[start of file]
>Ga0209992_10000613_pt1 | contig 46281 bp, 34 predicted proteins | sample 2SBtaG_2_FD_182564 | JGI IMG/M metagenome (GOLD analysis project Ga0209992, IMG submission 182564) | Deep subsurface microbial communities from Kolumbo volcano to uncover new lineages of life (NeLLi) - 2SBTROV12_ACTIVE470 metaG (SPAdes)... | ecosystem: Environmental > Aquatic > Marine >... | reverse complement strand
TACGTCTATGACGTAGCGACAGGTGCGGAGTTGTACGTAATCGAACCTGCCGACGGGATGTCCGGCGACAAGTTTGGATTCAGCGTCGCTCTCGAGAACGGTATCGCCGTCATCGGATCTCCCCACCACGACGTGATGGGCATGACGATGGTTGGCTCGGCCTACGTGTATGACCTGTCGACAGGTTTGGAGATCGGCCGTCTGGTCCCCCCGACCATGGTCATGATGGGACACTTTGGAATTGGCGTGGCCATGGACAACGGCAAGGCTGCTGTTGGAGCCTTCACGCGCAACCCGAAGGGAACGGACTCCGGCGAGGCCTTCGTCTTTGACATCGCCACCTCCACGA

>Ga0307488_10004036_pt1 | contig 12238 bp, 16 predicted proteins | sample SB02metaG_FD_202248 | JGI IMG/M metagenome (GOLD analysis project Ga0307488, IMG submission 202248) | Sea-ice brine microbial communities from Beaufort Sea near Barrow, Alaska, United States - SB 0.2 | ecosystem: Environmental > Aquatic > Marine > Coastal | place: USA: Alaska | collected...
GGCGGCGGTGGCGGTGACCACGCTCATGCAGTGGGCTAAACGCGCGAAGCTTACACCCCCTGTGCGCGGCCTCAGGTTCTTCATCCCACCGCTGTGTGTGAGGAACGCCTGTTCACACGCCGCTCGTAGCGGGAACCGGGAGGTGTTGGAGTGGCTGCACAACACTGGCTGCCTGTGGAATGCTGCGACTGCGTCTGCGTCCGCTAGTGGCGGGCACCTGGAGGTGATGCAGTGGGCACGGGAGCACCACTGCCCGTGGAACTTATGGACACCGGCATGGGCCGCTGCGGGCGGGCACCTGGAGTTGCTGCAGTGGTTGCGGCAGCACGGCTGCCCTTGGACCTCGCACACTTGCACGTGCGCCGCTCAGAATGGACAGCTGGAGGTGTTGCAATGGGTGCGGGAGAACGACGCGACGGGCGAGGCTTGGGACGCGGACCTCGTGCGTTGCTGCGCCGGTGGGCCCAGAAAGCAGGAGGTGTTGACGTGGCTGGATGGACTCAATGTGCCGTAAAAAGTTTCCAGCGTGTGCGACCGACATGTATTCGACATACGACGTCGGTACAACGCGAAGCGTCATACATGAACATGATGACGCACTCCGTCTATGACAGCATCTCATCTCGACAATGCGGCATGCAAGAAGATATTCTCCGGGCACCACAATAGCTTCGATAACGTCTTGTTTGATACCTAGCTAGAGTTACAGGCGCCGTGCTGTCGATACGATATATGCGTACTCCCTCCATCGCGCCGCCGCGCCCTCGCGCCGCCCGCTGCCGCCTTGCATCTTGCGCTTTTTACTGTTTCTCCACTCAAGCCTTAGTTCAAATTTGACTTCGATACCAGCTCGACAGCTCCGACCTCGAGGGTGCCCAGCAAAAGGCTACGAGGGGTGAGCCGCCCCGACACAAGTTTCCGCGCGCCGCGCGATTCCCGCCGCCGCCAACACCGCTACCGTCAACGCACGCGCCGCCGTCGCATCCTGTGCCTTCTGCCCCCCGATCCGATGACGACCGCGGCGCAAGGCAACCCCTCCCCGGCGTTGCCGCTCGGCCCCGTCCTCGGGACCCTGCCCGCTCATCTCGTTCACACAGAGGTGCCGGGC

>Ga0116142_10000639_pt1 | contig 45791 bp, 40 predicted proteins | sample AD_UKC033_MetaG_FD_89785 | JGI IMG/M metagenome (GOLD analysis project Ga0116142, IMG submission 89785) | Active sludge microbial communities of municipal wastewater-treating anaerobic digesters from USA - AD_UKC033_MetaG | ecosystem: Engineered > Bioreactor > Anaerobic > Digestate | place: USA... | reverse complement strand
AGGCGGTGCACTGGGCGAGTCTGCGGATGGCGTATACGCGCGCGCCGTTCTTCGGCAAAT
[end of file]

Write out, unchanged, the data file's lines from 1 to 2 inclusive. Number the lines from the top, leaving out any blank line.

>Ga0209992_10000613_pt1 | contig 46281 bp, 34 predicted proteins | sample 2SBtaG_2_FD_182564 | JGI IMG/M metagenome (GOLD analysis project Ga0209992, IMG submission 182564) | Deep subsurface microbial communities from Kolumbo volcano to uncover new lineages of life (NeLLi) - 2SBTROV12_ACTIVE470 metaG (SPAdes)... | ecosystem: Environmental > Aquatic > Marine >... | reverse complement strand
TACGTCTATGACGTAGCGACAGGTGCGGAGTTGTACGTAATCGAACCTGCCGACGGGATGTCCGGCGACAAGTTTGGATTCAGCGTCGCTCTCGAGAACGGTATCGCCGTCATCGGATCTCCCCACCACGACGTGATGGGCATGACGATGGTTGGCTCGGCCTACGTGTATGACCTGTCGACAGGTTTGGAGATCGGCCGTCTGGTCCCCCCGACCATGGTCATGATGGGACACTTTGGAATTGGCGTGGCCATGGACAACGGCAAGGCTGCTGTTGGAGCCTTCACGCGCAACCCGAAGGGAACGGACTCCGGCGAGGCCTTCGTCTTTGACATCGCCACCTCCACGA